Recently, the federal government announced another loan package of N90 billion for states. The loan package announced by Minister of Finance, Mrs. Kemi Adeosun would be accessed through bond only by those states that meet the 22 conditions contained in the fiscal sustainability plans of the government. Parts of the plans, include the implementation of a centralised Treasury Single Account (TSA) and the publishing of their audited annual financial statements by December each year.
Nigerians have watched in utter dismay the daily singsong by state governors at the lack of funds to meet the statutory obligations in their respective jurisdictions, especially for the payment of workers’ salaries. These governors have consistently pointed accusing fingers in the direction of the Federal Government as the main culprit in this curious saga. Such outcries by the state chief executives are becoming commonplace, thereby giving the impression that they lack the vision and creativity to generate revenue internally without constantly going caps in hand for bailout. Definitely, Nigerians are wondering why it is becoming a habit for state governors to wait for allocation from Abuja before embarking on any programme or projects.
Expectedly, Nigerians are becoming uncomfortable with the consistent show of public outcry. Of course, the most often quoted reason for the demand is the dwindling allocation to the states from the federal government.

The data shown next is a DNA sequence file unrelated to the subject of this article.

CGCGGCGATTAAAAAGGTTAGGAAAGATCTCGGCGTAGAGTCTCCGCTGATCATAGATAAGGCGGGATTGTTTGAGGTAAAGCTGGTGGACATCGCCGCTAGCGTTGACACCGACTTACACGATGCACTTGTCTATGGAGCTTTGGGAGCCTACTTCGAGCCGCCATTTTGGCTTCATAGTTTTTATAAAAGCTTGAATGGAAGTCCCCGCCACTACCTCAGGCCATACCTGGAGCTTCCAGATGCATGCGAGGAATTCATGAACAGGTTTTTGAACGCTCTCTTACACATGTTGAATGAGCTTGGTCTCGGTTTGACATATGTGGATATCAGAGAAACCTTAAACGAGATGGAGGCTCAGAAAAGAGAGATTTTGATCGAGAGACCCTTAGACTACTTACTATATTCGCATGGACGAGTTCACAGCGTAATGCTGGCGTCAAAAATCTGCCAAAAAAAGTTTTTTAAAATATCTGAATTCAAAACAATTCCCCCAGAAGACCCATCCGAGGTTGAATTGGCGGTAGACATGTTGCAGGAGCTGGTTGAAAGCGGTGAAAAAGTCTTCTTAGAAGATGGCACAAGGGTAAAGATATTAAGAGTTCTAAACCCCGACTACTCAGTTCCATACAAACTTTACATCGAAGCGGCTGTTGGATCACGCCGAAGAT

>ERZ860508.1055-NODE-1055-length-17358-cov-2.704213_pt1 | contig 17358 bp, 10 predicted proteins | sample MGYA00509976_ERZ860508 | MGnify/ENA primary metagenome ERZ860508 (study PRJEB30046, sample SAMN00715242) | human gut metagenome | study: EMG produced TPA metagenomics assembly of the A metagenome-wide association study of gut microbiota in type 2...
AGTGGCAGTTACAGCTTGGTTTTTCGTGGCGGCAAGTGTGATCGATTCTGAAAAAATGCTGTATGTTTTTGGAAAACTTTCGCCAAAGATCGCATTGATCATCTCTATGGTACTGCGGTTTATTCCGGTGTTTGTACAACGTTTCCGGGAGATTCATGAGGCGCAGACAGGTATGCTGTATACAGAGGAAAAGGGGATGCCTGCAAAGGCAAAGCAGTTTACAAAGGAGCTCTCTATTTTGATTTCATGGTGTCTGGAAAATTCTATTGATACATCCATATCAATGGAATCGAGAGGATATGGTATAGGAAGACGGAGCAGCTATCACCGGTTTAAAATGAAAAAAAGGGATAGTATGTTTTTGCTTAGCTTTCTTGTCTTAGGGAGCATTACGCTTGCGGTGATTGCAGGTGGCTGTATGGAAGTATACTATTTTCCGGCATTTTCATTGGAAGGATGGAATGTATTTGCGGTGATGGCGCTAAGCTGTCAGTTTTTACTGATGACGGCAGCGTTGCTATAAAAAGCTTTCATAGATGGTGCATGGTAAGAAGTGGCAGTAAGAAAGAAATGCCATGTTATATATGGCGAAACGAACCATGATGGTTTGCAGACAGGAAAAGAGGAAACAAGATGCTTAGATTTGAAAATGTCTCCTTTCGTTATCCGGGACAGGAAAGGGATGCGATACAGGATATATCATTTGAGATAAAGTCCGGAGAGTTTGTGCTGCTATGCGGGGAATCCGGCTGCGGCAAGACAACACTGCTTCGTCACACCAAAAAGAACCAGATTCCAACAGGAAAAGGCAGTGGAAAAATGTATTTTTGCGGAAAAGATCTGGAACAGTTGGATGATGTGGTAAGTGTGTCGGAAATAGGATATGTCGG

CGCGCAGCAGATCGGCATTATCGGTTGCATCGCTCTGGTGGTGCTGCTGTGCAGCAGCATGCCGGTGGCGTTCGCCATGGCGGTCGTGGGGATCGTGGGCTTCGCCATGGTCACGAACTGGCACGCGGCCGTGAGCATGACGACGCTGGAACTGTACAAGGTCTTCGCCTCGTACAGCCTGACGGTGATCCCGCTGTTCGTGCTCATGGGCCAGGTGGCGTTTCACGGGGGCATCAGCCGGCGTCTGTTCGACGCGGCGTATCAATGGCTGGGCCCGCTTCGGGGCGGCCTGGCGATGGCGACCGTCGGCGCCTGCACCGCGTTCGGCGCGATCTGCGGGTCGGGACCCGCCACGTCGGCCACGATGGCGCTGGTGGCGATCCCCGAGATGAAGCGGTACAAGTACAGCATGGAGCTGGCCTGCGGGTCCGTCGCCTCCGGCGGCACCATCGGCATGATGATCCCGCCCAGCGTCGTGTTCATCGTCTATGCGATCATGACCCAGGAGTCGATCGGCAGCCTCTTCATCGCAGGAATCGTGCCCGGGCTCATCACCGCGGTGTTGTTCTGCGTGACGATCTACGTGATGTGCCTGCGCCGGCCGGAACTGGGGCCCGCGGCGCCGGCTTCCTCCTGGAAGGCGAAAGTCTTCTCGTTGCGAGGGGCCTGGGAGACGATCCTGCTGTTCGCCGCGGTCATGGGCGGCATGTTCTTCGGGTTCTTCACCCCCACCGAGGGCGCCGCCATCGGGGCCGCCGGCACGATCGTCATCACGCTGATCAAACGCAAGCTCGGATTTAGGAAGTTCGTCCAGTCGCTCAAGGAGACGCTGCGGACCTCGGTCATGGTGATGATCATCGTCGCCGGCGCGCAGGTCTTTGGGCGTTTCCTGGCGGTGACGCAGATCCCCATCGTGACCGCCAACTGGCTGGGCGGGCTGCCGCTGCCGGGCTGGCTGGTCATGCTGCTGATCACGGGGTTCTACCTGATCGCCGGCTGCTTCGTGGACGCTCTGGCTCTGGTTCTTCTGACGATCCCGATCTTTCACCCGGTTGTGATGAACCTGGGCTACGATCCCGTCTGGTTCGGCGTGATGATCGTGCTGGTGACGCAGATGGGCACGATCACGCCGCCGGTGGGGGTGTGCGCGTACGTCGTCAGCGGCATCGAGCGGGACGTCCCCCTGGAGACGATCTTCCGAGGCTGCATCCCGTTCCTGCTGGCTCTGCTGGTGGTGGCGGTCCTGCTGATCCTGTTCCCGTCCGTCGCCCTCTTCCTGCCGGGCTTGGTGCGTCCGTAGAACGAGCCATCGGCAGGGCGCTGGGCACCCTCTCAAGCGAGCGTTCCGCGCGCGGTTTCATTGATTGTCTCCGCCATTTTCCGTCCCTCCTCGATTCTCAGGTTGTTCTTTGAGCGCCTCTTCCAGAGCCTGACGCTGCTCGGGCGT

We are aware that the country’s constitution gives the central government an overwhelming influence in fiscal matters in comparison with the constituent states. A number of factors account for this, which include the growing importance of crude oil, the civil war, military incursion into politics, and state creation exercises that reduced the geographical size of the former regions which made them inherently weak and excessively dependent on statutory allocation. In view of this, revenue sharing and allocation between the federal and other tiers of government have become the most contentious issues in Nigeria’s fiscal federalism.
For example, the current revenue formula has the federal government getting more than 40 per cent of all revenue; the 36 states receive only 30 per cent, while the 774 local governments get the remaining. However, until a new revenue sharing formula comes into effect, the states must make do with what the constitution entitles them. It is therefore imperative for governors to seek creative ways of bringing more money into their states’ kitty.
It is time like this that Nigerians differentiate those governors who think outside the box from those sitting on their hands and waiting to be spoon fed from Abuja. We have always believed that the difference between one state governor and the other is their individual abilities to see opportunities where others would normally see threats.
On the other hand, we are at a loss knowing why some governors have become spendthrifts in the face of dwindling revenue. Rather than engage in productive ventures to raise revenue for their states many of them still live like modern day Pharaohs. Even at this, Nigerians need a constitutional reform that will launch the federating units into the productive industrial orbit; not one that would reduce them to indolent unproductive beggars that will always be looking forward to monthly subventions.